Cupertino Matters

I hope all of you had a wonderful Father’s Day.

Ahead of a re-initiated request for proposal (RFP) process, the De Anza farmers market operated by West Coast Farmers Market has been given a termination notice as of June 30, 2024. This market has grown significantly from its original location at the Oaks Shopping Center, and provides a valuable service to the community. The De Anza parking lots are empty on Sunday morning, and provide ample space for customers, as well as vendor trucks. At the end of the day, volunteers glean the leftover produce from the vendors and deliver it to West Valley Community Services. Last year, this gleaning resulted in 109,024 pounds of produce being provided to those in need of food in our community. Discussions are underway to retain this valuable amenity for our community.

Readers interested in progress at the Permanente Quarry Site (aka Lehigh) should take note that Heidelberg Materials will host two community meetings on the Permanente Quarry site and its ongoing operations, the Reclamation Plan, and its components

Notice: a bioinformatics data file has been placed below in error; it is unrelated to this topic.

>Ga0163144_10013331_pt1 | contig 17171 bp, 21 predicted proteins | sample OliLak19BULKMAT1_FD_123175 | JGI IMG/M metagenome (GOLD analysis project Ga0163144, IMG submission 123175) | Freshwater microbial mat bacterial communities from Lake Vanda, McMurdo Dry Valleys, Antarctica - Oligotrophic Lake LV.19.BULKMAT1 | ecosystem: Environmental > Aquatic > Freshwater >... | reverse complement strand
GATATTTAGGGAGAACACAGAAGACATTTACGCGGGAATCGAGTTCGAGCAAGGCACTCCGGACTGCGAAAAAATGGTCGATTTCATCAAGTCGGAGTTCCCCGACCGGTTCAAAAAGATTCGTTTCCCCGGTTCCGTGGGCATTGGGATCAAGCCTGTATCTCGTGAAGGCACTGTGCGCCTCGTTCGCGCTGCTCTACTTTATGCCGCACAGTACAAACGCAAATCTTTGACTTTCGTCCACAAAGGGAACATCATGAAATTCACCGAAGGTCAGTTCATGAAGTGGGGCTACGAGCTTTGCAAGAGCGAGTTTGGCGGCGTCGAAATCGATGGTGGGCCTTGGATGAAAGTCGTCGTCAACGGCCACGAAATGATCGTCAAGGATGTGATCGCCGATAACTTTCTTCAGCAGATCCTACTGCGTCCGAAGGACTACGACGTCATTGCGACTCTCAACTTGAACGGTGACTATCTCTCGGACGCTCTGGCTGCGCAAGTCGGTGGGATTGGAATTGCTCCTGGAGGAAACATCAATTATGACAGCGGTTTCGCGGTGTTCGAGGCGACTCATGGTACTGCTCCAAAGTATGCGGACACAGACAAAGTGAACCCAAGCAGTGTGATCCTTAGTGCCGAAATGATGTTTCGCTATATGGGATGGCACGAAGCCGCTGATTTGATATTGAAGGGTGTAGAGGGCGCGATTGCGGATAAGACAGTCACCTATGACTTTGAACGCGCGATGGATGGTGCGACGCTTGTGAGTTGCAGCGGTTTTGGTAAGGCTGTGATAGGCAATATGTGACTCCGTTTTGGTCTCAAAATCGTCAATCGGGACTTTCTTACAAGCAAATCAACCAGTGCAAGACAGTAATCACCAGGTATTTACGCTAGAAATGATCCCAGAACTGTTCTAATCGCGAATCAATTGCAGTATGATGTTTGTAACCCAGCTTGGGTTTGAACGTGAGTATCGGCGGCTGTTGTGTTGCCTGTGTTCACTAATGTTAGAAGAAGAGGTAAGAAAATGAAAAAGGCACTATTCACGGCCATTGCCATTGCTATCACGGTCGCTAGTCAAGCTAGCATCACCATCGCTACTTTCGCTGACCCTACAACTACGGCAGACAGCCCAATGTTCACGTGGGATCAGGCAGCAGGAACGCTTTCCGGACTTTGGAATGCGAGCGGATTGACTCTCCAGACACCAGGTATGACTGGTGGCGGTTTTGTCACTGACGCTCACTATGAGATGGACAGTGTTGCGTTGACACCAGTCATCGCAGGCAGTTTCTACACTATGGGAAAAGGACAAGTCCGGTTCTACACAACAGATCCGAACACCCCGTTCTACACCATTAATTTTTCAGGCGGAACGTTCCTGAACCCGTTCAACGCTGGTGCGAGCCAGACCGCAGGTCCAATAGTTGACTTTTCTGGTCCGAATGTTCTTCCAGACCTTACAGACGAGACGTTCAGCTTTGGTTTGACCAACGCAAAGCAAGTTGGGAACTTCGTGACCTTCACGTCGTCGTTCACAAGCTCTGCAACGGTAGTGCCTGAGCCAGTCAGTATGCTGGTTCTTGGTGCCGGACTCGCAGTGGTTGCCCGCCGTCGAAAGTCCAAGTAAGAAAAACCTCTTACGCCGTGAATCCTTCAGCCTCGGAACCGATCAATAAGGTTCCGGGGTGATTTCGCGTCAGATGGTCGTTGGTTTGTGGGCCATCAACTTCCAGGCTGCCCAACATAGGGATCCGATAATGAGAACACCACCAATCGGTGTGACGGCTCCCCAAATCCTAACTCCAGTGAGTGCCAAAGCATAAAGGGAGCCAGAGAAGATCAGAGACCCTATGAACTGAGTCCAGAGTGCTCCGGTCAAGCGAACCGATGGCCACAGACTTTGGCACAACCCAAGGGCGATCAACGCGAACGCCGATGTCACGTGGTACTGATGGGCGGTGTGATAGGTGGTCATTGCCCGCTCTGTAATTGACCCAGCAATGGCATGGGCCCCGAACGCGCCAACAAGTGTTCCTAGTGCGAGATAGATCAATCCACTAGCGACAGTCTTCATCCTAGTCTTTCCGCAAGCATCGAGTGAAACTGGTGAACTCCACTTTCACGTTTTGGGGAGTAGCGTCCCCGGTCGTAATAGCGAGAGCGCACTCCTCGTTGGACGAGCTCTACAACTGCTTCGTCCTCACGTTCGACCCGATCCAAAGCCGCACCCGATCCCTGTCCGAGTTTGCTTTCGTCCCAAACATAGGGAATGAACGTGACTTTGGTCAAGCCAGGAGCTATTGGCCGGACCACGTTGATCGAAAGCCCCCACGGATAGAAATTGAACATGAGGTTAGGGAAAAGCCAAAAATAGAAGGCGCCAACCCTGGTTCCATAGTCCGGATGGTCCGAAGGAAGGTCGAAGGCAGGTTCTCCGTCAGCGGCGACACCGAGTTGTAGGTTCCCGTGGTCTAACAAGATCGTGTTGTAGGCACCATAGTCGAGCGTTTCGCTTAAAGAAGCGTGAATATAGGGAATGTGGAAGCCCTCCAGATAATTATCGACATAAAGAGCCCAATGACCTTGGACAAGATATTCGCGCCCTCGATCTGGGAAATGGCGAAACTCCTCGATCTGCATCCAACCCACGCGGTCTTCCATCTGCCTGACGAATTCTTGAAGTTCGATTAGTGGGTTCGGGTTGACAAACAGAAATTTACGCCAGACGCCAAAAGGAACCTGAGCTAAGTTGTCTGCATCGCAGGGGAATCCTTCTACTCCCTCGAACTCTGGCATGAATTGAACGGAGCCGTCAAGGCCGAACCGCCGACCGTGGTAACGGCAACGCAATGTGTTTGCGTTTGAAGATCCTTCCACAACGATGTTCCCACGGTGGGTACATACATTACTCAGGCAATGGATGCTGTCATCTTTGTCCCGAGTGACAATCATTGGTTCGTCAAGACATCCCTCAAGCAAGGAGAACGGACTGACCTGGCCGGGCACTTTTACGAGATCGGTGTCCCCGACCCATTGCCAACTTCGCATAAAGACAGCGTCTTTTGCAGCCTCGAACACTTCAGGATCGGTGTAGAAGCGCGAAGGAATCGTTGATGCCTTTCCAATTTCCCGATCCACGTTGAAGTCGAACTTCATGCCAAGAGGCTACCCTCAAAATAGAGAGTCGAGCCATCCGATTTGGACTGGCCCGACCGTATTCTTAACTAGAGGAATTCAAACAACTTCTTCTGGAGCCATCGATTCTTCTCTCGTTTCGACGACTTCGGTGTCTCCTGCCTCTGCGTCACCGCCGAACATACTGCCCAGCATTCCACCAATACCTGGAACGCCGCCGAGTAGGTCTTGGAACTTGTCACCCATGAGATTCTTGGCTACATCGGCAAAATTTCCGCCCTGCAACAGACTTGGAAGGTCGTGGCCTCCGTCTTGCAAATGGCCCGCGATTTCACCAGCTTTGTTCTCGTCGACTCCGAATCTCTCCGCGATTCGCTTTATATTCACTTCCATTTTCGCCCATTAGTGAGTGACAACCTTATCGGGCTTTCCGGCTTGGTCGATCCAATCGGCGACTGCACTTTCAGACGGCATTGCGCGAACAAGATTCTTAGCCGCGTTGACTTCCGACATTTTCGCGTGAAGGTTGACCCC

• Thursday, June 20: 6  to 8 p.m., Cupertino Community Hall
  • Saturday, June 22: 10 a.m. to noon, Quinlan Community Center

More details are available at the Permanente Quarry website.

UPCOMING – CITY COUNCIL – Tues., June 18, 2024, 6:45 p.m., Regular Meeting

Agenda and Presentations

There are no Ceremonial Items. The Consent Calendar contains twelve routine items. Of note particular note, are Item Nos. 11 and 12. Item No. 11 is the sale of a city-owned property at 10301 Byrne Avenue. Item No. 12 is to consider acquisition of property located at 19400 Stevens Creek Blvd, and appointment of real property negotiator for acquisition of property. Both items may be part of a solution to address the current seismically unsafe city hall. Members of the public may speak on any or all consent calendar items when the mayor asks for public comment on the Consent Calendar. If an item is pulled from the Consent Calendar, it will ordinarily be addressed after all action items, unless Council votes to reorder them. Members of the public may comment on that item when it is considered.